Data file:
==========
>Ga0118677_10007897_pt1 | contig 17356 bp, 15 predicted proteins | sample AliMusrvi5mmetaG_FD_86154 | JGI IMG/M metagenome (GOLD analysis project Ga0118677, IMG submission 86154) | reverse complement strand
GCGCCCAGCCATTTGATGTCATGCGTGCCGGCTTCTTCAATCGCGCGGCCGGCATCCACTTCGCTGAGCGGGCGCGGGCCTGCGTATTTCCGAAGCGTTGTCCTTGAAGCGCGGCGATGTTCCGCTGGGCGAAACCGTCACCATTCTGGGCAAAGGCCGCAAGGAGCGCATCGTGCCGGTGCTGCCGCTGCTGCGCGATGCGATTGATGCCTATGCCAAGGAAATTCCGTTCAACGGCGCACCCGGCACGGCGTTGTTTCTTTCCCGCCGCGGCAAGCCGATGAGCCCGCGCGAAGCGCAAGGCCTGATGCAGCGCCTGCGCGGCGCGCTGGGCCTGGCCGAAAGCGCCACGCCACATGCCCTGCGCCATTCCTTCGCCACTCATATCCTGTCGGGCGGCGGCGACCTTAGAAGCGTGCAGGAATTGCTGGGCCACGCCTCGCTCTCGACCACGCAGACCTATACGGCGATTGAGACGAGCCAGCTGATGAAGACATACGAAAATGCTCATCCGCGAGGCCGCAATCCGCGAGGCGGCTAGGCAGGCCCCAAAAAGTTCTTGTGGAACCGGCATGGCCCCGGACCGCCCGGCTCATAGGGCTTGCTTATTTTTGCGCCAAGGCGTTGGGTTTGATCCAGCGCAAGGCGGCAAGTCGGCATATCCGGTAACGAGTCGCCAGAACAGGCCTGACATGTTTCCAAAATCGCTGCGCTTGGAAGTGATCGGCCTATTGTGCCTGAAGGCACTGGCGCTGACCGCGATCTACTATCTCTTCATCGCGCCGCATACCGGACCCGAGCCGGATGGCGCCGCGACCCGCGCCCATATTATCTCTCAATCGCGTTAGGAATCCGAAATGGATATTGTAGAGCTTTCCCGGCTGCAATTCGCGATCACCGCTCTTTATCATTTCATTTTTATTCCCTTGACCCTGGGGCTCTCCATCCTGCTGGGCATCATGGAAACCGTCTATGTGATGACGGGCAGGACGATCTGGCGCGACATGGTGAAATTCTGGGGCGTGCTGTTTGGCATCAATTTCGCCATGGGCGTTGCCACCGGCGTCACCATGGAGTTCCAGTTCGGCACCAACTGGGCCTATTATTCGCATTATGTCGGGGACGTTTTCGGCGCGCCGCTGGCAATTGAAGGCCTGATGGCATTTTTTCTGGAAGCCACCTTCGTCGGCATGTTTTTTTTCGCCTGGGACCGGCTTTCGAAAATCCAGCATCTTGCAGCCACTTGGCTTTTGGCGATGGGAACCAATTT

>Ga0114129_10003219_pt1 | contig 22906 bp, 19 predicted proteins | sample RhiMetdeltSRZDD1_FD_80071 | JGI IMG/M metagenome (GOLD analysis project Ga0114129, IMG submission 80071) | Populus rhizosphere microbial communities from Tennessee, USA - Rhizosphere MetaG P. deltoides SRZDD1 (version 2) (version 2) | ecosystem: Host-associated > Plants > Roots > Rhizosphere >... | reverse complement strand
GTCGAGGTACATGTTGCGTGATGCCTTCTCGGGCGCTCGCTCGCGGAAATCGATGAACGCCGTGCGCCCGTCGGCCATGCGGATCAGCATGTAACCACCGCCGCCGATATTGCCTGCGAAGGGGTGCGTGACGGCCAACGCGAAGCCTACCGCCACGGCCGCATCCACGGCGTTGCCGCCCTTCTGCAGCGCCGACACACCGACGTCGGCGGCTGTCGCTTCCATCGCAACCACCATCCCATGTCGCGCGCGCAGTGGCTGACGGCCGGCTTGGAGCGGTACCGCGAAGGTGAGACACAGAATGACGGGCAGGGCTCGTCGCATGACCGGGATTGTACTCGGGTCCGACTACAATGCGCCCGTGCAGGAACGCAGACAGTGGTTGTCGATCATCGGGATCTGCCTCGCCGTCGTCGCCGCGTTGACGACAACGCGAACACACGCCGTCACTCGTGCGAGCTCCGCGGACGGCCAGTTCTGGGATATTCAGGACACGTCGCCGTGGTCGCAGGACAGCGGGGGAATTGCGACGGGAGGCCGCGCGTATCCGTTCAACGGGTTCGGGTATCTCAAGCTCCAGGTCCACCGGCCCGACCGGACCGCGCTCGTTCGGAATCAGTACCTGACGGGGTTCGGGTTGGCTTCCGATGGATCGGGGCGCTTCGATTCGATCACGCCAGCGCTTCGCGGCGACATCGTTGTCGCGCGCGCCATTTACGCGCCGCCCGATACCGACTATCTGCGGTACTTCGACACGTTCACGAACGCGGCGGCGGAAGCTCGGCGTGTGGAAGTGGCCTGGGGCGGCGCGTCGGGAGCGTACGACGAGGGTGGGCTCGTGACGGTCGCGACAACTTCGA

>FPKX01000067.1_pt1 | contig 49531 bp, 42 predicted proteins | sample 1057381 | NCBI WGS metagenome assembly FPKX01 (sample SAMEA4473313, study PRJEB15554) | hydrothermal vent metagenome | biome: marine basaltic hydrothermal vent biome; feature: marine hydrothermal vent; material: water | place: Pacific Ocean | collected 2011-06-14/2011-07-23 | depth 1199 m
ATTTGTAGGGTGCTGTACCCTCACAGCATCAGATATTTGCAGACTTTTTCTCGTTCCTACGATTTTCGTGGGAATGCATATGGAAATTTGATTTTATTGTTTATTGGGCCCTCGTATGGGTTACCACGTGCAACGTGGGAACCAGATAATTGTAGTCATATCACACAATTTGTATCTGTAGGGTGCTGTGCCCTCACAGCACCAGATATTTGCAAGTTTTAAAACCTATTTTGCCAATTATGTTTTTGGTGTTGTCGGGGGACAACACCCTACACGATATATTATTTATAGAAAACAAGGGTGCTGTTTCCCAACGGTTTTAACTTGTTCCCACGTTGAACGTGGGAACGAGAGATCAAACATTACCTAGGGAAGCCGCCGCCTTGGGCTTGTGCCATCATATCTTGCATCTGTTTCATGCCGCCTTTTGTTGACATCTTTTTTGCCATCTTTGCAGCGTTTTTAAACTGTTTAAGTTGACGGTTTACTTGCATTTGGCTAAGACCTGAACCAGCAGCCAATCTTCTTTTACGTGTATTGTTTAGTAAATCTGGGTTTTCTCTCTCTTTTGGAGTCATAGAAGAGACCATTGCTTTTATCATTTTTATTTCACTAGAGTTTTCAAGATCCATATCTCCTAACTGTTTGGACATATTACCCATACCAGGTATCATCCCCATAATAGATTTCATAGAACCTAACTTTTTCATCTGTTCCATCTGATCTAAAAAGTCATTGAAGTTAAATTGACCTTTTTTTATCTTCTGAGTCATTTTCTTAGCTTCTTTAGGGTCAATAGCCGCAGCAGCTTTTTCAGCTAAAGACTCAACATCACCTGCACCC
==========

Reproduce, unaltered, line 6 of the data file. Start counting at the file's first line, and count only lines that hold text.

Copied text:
ATTTGTAGGGTGCTGTACCCTCACAGCATCAGATATTTGCAGACTTTTTCTCGTTCCTACGATTTTCGTGGGAATGCATATGGAAATTTGATTTTATTGTTTATTGGGCCCTCGTATGGGTTACCACGTGCAACGTGGGAACCAGATAATTGTAGTCATATCACACAATTTGTATCTGTAGGGTGCTGTGCCCTCACAGCACCAGATATTTGCAAGTTTTAAAACCTATTTTGCCAATTATGTTTTTGGTGTTGTCGGGGGACAACACCCTACACGATATATTATTTATAGAAAACAAGGGTGCTGTTTCCCAACGGTTTTAACTTGTTCCCACGTTGAACGTGGGAACGAGAGATCAAACATTACCTAGGGAAGCCGCCGCCTTGGGCTTGTGCCATCATATCTTGCATCTGTTTCATGCCGCCTTTTGTTGACATCTTTTTTGCCATCTTTGCAGCGTTTTTAAACTGTTTAAGTTGACGGTTTACTTGCATTTGGCTAAGACCTGAACCAGCAGCCAATCTTCTTTTACGTGTATTGTTTAGTAAATCTGGGTTTTCTCTCTCTTTTGGAGTCATAGAAGAGACCATTGCTTTTATCATTTTTATTTCACTAGAGTTTTCAAGATCCATATCTCCTAACTGTTTGGACATATTACCCATACCAGGTATCATCCCCATAATAGATTTCATAGAACCTAACTTTTTCATCTGTTCCATCTGATCTAAAAAGTCATTGAAGTTAAATTGACCTTTTTTTATCTTCTGAGTCATTTTCTTAGCTTCTTTAGGGTCAATAGCCGCAGCAGCTTTTTCAGCTAAAGACTCAACATCACCTGCACCC